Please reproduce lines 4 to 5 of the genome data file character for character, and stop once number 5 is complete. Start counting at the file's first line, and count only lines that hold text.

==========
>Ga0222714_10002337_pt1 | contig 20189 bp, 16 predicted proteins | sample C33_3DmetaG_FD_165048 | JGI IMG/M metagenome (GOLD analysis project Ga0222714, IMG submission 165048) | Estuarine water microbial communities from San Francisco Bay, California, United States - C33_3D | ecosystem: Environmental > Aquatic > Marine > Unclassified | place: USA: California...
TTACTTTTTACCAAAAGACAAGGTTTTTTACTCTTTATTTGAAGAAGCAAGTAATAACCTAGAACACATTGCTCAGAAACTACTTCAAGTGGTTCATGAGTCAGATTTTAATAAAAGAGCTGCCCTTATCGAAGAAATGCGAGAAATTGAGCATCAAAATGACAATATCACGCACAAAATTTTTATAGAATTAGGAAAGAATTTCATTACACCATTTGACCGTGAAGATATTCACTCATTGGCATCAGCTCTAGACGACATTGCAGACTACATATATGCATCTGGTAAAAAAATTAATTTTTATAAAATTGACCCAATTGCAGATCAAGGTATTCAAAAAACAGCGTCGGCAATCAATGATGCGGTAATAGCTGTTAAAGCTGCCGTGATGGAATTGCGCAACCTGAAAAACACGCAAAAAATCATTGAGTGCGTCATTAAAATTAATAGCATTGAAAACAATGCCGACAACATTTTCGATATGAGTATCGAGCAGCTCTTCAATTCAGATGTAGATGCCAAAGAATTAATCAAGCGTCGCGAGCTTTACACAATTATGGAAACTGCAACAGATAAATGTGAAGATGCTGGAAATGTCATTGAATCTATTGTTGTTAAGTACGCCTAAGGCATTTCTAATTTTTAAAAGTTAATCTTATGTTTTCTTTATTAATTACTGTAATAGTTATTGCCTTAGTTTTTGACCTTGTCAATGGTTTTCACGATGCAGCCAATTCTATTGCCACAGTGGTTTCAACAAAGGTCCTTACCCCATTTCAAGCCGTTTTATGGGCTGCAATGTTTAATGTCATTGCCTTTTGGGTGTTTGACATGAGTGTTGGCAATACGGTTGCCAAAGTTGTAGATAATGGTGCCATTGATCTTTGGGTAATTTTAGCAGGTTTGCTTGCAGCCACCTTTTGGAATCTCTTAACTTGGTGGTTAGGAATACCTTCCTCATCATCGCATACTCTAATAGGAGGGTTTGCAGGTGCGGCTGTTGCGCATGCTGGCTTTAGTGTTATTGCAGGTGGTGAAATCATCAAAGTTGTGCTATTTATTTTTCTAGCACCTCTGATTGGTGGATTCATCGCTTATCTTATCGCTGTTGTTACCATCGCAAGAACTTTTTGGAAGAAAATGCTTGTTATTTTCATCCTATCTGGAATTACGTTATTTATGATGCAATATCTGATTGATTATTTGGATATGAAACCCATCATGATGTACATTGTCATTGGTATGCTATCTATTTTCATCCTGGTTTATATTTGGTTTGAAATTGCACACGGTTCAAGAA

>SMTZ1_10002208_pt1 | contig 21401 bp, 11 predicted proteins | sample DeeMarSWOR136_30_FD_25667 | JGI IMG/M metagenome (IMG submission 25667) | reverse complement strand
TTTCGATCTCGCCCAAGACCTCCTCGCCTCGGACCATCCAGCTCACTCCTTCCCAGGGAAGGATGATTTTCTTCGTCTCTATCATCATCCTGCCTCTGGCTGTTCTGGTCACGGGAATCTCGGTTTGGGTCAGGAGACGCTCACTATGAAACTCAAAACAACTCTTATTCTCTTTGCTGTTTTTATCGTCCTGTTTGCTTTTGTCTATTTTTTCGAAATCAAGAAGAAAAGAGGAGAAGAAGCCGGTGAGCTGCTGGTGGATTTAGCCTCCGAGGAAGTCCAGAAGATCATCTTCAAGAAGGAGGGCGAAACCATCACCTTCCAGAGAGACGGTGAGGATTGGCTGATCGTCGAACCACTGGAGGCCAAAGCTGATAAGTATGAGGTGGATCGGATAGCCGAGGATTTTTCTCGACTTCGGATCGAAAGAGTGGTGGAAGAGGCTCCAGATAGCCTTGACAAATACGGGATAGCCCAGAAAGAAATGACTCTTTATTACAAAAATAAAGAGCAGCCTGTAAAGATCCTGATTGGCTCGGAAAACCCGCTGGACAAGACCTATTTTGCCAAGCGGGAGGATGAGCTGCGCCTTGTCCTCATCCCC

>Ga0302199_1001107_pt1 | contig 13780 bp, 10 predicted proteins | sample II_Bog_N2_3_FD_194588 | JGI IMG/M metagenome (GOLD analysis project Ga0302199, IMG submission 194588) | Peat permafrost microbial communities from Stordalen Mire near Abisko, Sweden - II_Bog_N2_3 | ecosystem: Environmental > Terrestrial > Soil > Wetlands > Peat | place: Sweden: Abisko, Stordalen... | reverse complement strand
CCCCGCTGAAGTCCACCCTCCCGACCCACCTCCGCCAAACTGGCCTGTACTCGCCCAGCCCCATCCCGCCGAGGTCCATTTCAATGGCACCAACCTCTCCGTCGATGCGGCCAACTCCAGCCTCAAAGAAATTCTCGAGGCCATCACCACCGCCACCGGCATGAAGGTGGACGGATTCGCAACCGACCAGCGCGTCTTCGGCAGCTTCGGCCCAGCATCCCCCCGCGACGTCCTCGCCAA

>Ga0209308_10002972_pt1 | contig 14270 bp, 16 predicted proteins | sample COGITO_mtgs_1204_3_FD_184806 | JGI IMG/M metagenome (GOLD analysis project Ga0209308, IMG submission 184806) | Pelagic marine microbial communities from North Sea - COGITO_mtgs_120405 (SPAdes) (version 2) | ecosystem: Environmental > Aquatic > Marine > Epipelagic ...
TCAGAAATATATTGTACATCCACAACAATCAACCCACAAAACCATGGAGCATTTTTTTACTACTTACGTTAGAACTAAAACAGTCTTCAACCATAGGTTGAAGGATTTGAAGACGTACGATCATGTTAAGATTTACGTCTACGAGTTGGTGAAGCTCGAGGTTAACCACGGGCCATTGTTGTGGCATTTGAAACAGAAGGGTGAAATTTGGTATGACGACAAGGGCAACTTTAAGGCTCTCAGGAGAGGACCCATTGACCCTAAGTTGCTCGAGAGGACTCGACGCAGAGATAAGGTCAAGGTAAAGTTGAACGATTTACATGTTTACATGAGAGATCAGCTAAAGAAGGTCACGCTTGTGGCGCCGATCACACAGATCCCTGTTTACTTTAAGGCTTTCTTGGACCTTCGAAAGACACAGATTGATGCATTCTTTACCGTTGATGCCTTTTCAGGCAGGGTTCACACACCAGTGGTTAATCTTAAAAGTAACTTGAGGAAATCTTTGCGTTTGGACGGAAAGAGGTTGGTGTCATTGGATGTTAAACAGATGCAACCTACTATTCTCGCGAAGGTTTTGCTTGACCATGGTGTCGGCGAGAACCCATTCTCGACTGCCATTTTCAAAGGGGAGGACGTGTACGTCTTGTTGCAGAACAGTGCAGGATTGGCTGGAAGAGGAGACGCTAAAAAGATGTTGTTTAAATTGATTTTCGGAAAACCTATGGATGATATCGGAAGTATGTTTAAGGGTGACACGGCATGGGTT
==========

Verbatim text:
TTTCGATCTCGCCCAAGACCTCCTCGCCTCGGACCATCCAGCTCACTCCTTCCCAGGGAAGGATGATTTTCTTCGTCTCTATCATCATCCTGCCTCTGGCTGTTCTGGTCACGGGAATCTCGGTTTGGGTCAGGAGACGCTCACTATGAAACTCAAAACAACTCTTATTCTCTTTGCTGTTTTTATCGTCCTGTTTGCTTTTGTCTATTTTTTCGAAATCAAGAAGAAAAGAGGAGAAGAAGCCGGTGAGCTGCTGGTGGATTTAGCCTCCGAGGAAGTCCAGAAGATCATCTTCAAGAAGGAGGGCGAAACCATCACCTTCCAGAGAGACGGTGAGGATTGGCTGATCGTCGAACCACTGGAGGCCAAAGCTGATAAGTATGAGGTGGATCGGATAGCCGAGGATTTTTCTCGACTTCGGATCGAAAGAGTGGTGGAAGAGGCTCCAGATAGCCTTGACAAATACGGGATAGCCCAGAAAGAAATGACTCTTTATTACAAAAATAAAGAGCAGCCTGTAAAGATCCTGATTGGCTCGGAAAACCCGCTGGACAAGACCTATTTTGCCAAGCGGGAGGATGAGCTGCGCCTTGTCCTCATCCCC

>Ga0302199_1001107_pt1 | contig 13780 bp, 10 predicted proteins | sample II_Bog_N2_3_FD_194588 | JGI IMG/M metagenome (GOLD analysis project Ga0302199, IMG submission 194588) | Peat permafrost microbial communities from Stordalen Mire near Abisko, Sweden - II_Bog_N2_3 | ecosystem: Environmental > Terrestrial > Soil > Wetlands > Peat | place: Sweden: Abisko, Stordalen... | reverse complement strand